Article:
Toyota Motor Corporation and Honda Motor Co. have criticized the Democratic Party’s proposal in the US House of Representatives to give an additional $4,500 tax break incentive for electric vehicles manufactured in any US union.
Because they own consortium plants in Detroit, the three auto giants GM, Fiat Chrysler and Ford Motor, will benefit from the bill, which will be voted on Tuesday by the Roads and Transportation Committee as part of a proposed $3.5 trillion spending bill.
The proposed tax incentives, which will cost an estimated $33-34 billion over 10 years, will raise the maximum tax credits for electric vehicles to $12,500 from $7,500, and will also include an exemption of about $500 for the use of US-made batteries, where the proposal is an essential part of the goals of US Democratic President Joe Biden, who plans to reach the proportion of electric vehicle sales to 50% of total sales by 2030, in addition to revitalizing the work of American unions.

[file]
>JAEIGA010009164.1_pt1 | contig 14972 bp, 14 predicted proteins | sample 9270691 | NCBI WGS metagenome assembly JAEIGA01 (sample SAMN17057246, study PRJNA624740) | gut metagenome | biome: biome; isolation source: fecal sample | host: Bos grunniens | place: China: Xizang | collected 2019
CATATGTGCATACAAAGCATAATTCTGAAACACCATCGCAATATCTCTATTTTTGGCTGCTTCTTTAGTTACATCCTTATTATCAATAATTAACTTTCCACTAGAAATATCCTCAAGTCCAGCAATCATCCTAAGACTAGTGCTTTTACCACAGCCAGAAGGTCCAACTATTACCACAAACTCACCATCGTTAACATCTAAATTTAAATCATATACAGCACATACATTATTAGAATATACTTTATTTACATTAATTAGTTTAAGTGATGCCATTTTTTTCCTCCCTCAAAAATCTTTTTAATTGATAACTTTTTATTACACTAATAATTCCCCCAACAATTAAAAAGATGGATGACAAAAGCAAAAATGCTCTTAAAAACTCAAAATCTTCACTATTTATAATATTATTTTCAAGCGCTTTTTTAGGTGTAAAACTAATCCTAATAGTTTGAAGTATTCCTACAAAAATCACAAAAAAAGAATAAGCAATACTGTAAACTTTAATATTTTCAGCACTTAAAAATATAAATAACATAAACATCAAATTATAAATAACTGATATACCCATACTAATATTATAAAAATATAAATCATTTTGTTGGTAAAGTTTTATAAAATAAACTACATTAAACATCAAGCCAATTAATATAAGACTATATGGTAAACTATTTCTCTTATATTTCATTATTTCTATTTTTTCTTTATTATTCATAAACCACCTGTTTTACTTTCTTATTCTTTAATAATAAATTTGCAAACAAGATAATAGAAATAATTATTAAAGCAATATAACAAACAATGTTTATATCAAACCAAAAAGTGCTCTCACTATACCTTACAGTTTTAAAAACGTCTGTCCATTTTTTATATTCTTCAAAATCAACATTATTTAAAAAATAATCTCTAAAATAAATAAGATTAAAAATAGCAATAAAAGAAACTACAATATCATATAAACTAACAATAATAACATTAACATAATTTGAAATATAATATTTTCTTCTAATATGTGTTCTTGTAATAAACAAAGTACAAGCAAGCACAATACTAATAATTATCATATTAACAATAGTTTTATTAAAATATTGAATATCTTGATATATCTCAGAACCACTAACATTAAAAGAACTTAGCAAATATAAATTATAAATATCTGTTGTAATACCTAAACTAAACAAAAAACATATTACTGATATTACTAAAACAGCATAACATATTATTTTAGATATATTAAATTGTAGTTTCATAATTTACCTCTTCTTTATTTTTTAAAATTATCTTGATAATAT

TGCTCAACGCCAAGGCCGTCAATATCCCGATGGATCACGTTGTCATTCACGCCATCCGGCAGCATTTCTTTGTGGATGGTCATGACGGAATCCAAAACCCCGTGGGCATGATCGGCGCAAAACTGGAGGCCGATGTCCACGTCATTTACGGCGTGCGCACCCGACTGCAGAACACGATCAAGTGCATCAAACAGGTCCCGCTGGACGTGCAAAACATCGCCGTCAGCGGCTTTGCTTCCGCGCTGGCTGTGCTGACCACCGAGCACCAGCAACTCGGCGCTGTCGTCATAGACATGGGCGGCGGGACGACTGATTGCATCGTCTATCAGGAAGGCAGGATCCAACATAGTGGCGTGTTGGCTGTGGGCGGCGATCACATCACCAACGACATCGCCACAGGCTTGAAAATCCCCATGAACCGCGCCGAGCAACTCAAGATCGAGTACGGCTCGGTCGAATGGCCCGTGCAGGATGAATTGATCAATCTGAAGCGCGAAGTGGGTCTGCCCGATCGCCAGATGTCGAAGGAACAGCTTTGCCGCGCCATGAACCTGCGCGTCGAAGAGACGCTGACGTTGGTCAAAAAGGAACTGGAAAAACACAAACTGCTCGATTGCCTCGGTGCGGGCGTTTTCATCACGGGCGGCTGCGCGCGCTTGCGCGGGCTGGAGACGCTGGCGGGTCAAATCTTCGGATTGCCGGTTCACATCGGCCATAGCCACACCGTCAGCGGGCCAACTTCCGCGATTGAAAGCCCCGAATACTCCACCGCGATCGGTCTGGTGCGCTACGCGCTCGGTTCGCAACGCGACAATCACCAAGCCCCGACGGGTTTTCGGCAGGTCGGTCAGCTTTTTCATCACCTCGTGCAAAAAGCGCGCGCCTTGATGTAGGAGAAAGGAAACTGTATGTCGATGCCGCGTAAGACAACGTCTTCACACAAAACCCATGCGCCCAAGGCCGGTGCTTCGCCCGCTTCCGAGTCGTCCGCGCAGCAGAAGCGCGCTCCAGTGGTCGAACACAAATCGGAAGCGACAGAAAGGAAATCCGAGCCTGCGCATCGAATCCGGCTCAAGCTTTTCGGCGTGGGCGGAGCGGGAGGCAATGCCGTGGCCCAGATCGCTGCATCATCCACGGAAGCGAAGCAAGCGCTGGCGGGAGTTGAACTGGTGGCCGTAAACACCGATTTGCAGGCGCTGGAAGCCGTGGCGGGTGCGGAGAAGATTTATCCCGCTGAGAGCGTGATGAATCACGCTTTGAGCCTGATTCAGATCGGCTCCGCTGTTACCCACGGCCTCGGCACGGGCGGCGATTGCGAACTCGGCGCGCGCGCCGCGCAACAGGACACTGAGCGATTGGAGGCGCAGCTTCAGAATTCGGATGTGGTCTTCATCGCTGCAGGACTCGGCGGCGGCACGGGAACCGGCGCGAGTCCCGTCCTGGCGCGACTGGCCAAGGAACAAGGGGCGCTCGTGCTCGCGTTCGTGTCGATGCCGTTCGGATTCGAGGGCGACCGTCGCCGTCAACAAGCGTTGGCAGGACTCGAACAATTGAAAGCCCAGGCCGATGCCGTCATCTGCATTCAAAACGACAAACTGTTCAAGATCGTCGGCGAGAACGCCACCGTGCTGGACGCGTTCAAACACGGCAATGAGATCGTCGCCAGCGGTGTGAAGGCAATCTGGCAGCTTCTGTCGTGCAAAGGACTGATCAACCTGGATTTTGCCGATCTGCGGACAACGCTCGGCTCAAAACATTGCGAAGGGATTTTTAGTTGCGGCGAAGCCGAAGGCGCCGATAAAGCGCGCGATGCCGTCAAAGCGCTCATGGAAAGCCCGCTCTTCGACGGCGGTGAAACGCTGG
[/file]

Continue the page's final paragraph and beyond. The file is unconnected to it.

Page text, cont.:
However, the tax credits bill would be void for any auto company after it sold more than 200,000 electric vehicles, leaving companies like General Motors and Tesla to be taxed again, and the proposed law would add a smaller tax credit of $2,500 for used electric vehicles.
General Motors, Ford and Stellants, which is the parent company of Chrysler, assemble their American-made cars in factories represented by the Union of Auto Workers (UAW), while on the other hand, in addition to Tesla, foreign automakers operating in the United States do not have any union representing the assembly workers they work for, and many of these companies are said to have fought against the UAW’s efforts to regulate American laboratories.